Many DTDs that exist today can be classified as "authoring DTDs." They were specifically developed for authoring environments and provide writers with a clearly defined structure and a set of meaningful semantic elements for creating a particular document type in an SGML editor, such as ADEPT*Publisher or FrameMaker+SGML.
A rigid structure in an authoring DTD ensures consistency and enforces common standards for all documents written under it. For example, a DTD can require that documents have a title, document number, revision, copyright, disclaimer, and table of contents in the front matter. As a quality check, the writer can, at any time, use an SGML parser to validate their document against the DTD to ensure that it conforms to the correct structure and includes all the required elements.
An authoring DTD can also enforce good writing practices, such as the requirement that at least two items exist in a list, as well as enforce industry standards, such as the requirement that danger, caution, or warning admonishments precede the action statement in a step.
Meaningful semantic elements in an authoring DTD help writers identify and relate the type of information that should be included in a particular element. For example, the writer can clearly understand that a part number is typed within <partnum> tags. Elements that contain other elements help writers see how information objects relate to each other. For example, an action statement, command to be entered, and resulting printout are contained within a step element.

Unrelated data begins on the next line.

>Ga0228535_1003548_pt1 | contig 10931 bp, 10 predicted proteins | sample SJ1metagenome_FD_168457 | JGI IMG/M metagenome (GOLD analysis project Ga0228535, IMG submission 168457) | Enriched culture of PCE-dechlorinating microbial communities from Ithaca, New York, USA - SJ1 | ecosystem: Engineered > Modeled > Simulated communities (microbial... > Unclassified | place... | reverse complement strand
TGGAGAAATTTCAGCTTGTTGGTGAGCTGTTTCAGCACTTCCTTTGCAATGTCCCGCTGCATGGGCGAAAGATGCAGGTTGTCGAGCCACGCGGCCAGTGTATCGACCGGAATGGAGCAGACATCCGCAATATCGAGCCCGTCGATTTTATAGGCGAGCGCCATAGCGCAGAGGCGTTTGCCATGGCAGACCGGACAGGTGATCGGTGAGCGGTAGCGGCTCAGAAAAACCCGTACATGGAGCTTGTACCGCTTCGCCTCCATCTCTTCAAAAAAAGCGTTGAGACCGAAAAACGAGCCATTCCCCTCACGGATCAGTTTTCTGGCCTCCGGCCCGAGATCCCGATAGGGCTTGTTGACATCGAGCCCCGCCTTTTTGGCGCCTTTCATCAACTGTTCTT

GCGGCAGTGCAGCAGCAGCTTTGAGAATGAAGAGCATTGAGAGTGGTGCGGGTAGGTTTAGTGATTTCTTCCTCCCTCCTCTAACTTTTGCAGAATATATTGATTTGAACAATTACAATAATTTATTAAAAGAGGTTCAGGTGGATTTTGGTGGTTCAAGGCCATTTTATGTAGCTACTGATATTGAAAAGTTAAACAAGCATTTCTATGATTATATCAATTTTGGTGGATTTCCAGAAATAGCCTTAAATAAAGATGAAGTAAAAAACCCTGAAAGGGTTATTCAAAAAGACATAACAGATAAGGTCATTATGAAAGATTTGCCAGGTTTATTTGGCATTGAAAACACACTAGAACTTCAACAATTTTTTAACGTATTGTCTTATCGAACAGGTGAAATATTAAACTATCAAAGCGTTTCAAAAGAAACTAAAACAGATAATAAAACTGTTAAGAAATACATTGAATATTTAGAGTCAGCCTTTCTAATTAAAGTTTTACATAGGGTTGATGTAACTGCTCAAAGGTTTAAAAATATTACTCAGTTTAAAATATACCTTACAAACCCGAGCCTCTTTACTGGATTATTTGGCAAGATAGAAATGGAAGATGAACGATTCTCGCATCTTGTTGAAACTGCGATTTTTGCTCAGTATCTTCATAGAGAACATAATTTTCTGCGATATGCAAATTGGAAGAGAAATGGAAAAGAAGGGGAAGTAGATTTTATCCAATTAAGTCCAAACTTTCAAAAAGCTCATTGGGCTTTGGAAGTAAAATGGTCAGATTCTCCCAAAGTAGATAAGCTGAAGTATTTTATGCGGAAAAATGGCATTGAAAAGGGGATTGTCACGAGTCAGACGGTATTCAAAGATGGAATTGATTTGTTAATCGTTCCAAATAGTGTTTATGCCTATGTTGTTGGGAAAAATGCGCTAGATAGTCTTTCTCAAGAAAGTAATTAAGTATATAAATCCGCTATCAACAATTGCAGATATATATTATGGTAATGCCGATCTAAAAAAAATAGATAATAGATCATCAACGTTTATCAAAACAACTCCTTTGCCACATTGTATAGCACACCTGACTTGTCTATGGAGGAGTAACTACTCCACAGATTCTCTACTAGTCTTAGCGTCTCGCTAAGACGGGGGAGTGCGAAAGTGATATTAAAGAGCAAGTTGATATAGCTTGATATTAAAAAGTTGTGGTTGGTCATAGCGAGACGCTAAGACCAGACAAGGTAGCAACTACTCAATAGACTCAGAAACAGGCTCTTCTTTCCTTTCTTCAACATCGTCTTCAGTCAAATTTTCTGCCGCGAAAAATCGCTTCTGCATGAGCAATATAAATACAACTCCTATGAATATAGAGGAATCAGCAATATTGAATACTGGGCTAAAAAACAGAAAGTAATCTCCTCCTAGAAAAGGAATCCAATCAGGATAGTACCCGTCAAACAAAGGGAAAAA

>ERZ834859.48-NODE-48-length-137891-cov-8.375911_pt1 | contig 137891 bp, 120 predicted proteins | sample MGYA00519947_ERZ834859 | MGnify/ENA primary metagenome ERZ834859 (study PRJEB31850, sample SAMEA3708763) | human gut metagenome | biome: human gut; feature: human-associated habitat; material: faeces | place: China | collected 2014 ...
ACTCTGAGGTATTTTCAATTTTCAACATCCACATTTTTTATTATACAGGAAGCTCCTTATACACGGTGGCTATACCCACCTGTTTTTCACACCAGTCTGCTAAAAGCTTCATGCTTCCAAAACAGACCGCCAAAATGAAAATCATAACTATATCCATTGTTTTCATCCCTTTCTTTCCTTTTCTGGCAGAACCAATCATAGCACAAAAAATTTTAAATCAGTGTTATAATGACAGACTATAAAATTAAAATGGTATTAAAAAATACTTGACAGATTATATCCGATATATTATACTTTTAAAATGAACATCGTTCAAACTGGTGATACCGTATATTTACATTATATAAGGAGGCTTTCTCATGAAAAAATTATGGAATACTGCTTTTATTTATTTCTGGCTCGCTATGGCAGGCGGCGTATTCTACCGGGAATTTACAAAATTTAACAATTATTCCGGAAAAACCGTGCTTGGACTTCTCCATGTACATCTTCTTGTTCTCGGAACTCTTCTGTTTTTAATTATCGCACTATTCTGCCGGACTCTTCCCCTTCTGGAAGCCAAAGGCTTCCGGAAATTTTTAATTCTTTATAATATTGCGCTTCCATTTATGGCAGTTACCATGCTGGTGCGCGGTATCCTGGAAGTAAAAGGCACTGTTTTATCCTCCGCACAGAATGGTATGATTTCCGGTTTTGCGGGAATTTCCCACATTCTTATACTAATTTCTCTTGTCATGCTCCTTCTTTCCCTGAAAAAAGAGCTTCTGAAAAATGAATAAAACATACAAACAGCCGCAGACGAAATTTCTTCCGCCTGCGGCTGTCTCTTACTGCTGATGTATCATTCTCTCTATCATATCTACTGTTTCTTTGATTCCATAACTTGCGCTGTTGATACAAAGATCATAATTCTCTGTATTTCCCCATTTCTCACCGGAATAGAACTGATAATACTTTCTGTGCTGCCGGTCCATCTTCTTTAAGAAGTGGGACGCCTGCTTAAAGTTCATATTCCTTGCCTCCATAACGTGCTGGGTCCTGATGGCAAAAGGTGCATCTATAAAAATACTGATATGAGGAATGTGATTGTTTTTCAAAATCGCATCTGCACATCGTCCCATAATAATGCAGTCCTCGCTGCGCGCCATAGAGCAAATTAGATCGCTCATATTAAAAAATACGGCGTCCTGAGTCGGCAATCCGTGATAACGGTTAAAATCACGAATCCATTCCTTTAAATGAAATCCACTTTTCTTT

Semantic elements also allow writing groups to easily find and identify reusable information objects that can used across multiple documents. For example, document management systems or other tools that manage file entities can be setup so that writers can re-use common information elements, such as procedures or steps, across multiple documents. This improves the quality and consistency of documents and saves writers time by reducing the need to type redundant information. In general, semantic elements improve the quality of information that is written within them.
An interchange DTD, on the other hand, is simply used to pass information to a document recipient so that they can process it for output or store it in a document management system without human intervention. An interchange DTD does not impose "writing rules." This is assumed in the document producer's authoring environment and can be validated with quality checks and automated tools. Since documents marked up in an interchange DTD should be considered released, the focus of the DTD should be to handle any type of information that can exist in a production environment, regardless of the application used to author the document.
TCIF developed the TIM DTD specifically to meet the common needs of companies who deliver documentation for their products and the companies who receive that documentation. TIM is a pure interchange DTD and is not intended to be used for authoring: Most originators will prefer more highly structured DTDs or semantic DTDs that constrain and therefore simplify creation of documents fitting their particular document designs and business processes. The TIM DTD identifies only the generalized structural components that occur in technical documents, yet it allows originators of the documents to pass on all useful meta-information about their specialized use of those components (structural and semantic labels, languages used, revision status, cross-references, keywords, etc.).
Implementing TIM and TEDD